Given the dynamic environment, the audit committee should take a close look at the company’s risk profile at least annually. Ideally, this review should be supported by an updated risk assessment by management. As the committee evaluates disclosure issues, an understanding of the key risks can provide valuable insights.
The point of the article, of course, was that people must focus their attention in the correct places when considering what would most influence their quality of life. That same exact issue exists within organizations where the board and management must ensure that they build and sustain the long-term health of the company.
WHAT DOES COSO STAND FOR?
In 1992, the Committee of Sponsoring Organizations of the Treadway Commission (COSO) developed a model for evaluating internal controls. This model has been adopted as the generally accepted framework for internal control and is widely recognized as the definitive standard against which organizations measure the effectiveness of their systems of internal control.
Chief audit executives and audit teams may be comfortable with the fact that their approach to audit committee reporting has followed the same unwavering path for the past decade. But are they shortchanging themselves by not communicating results as clearly and engagingly as possible?
In order to be a high-performing auditor, you must be able to deliver messages in a clear and compelling manner. From kickoff meetings and status reports to internal training sessions, executive committee reports and even ordinary staff meetings, auditors are often required to communicate with tact, diplomacy and conviction.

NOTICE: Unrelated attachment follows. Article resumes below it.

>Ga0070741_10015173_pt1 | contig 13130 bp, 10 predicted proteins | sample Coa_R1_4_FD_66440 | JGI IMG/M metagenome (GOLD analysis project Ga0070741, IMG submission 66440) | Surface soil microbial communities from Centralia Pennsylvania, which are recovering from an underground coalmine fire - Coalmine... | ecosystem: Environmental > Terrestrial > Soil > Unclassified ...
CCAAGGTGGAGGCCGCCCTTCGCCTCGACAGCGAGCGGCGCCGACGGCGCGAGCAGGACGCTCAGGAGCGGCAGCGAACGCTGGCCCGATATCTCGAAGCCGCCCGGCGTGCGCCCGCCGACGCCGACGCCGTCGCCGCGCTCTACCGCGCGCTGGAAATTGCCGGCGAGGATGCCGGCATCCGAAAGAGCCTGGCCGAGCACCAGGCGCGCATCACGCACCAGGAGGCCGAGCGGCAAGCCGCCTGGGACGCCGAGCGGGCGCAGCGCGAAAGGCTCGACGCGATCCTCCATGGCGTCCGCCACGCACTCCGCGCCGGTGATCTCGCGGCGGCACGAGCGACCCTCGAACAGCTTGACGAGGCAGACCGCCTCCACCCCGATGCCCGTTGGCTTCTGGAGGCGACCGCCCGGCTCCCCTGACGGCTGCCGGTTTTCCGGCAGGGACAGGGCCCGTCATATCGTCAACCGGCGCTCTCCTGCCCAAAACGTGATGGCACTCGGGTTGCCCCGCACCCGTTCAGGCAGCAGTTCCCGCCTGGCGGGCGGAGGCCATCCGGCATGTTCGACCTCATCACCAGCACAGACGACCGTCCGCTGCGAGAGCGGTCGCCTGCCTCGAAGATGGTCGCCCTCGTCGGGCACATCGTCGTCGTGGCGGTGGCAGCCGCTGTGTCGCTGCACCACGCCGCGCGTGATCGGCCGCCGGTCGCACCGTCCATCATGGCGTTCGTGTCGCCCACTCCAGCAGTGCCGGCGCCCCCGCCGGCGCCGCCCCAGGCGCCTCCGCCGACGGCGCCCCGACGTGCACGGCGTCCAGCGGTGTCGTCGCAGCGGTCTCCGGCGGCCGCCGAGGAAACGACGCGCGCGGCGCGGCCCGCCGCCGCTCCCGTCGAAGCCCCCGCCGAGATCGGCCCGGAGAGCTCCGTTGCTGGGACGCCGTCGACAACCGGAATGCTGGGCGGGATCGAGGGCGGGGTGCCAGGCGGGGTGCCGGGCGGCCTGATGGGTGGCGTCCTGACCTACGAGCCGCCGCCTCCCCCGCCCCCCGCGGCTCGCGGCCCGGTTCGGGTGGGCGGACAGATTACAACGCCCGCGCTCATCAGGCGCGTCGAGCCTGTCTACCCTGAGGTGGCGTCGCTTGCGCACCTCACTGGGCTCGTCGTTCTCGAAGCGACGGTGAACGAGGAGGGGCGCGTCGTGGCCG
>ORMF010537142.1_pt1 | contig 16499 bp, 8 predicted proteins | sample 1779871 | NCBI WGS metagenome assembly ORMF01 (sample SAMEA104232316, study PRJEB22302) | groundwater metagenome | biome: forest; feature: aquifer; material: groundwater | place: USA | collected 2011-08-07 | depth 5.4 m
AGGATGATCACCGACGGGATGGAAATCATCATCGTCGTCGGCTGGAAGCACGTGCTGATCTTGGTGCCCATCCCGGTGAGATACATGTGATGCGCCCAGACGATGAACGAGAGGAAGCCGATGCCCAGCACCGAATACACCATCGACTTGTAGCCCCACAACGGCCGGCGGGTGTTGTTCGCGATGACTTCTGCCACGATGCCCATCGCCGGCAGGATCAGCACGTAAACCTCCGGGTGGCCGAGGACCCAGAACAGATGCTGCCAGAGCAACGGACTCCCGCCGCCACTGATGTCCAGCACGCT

The internal audit function’s position within a company is unique. It provides its principal stakeholders (audit committee members and management) valuable and objective assurance on governance, risk management and control processes, as well as consulting services to improve operations. With this critical responsibility to fulfill, implicit in executing those duties is internal audit’s continuous improvement to its own practices.
Ongoing professional development is essential for today’s internal auditors, previously outlined in Protiviti’s 2013 Internal Audit Capabilities and Needs Survey. The results of the survey provide plenty of food for thought on the importance internal auditors assign to professional development in the light of a rapidly changing environment with new challenges at every turn. At the same time, internal auditors are enjoying a broader range of career paths and becoming innovative thinkers to meet the needs and challenges of a changing environment.
Organizations have learned many lessons over the years from specific financial crises. For example, if a chief executive ignores the warning signs posed by the risk management function, resists contrarian information suggesting the corporate strategy is either not working or losing relevance, or fails to consider critical risks when evaluating whether to enter a new market or consummate a complex acquisition, the shareholders and other constituents can end up paying a high price.
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